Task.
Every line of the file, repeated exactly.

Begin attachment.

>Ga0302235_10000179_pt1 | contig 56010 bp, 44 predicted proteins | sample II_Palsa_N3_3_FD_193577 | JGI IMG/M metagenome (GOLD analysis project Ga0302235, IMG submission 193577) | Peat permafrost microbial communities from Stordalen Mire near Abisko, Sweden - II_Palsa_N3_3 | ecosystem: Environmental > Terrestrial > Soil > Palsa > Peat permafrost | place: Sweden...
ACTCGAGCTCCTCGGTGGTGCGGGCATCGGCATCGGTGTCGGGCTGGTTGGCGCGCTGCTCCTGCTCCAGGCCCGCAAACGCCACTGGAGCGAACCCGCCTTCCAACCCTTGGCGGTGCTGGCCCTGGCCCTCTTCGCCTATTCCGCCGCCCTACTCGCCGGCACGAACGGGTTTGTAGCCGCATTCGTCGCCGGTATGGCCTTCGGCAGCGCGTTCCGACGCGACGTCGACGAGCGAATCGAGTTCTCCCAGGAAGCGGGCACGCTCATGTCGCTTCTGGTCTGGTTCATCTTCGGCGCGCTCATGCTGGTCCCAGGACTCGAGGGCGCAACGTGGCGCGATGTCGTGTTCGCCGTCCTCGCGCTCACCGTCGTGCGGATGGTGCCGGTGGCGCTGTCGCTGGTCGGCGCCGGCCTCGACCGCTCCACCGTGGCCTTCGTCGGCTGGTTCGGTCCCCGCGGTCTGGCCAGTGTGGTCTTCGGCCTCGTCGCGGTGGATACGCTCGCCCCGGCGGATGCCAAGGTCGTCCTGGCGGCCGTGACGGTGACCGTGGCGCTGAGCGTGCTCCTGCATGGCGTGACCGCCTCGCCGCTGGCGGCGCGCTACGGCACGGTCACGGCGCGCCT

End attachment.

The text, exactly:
>Ga0302235_10000179_pt1 | contig 56010 bp, 44 predicted proteins | sample II_Palsa_N3_3_FD_193577 | JGI IMG/M metagenome (GOLD analysis project Ga0302235, IMG submission 193577) | Peat permafrost microbial communities from Stordalen Mire near Abisko, Sweden - II_Palsa_N3_3 | ecosystem: Environmental > Terrestrial > Soil > Palsa > Peat permafrost | place: Sweden...
ACTCGAGCTCCTCGGTGGTGCGGGCATCGGCATCGGTGTCGGGCTGGTTGGCGCGCTGCTCCTGCTCCAGGCCCGCAAACGCCACTGGAGCGAACCCGCCTTCCAACCCTTGGCGGTGCTGGCCCTGGCCCTCTTCGCCTATTCCGCCGCCCTACTCGCCGGCACGAACGGGTTTGTAGCCGCATTCGTCGCCGGTATGGCCTTCGGCAGCGCGTTCCGACGCGACGTCGACGAGCGAATCGAGTTCTCCCAGGAAGCGGGCACGCTCATGTCGCTTCTGGTCTGGTTCATCTTCGGCGCGCTCATGCTGGTCCCAGGACTCGAGGGCGCAACGTGGCGCGATGTCGTGTTCGCCGTCCTCGCGCTCACCGTCGTGCGGATGGTGCCGGTGGCGCTGTCGCTGGTCGGCGCCGGCCTCGACCGCTCCACCGTGGCCTTCGTCGGCTGGTTCGGTCCCCGCGGTCTGGCCAGTGTGGTCTTCGGCCTCGTCGCGGTGGATACGCTCGCCCCGGCGGATGCCAAGGTCGTCCTGGCGGCCGTGACGGTGACCGTGGCGCTGAGCGTGCTCCTGCATGGCGTGACCGCCTCGCCGCTGGCGGCGCGCTACGGCACGGTCACGGCGCGCCT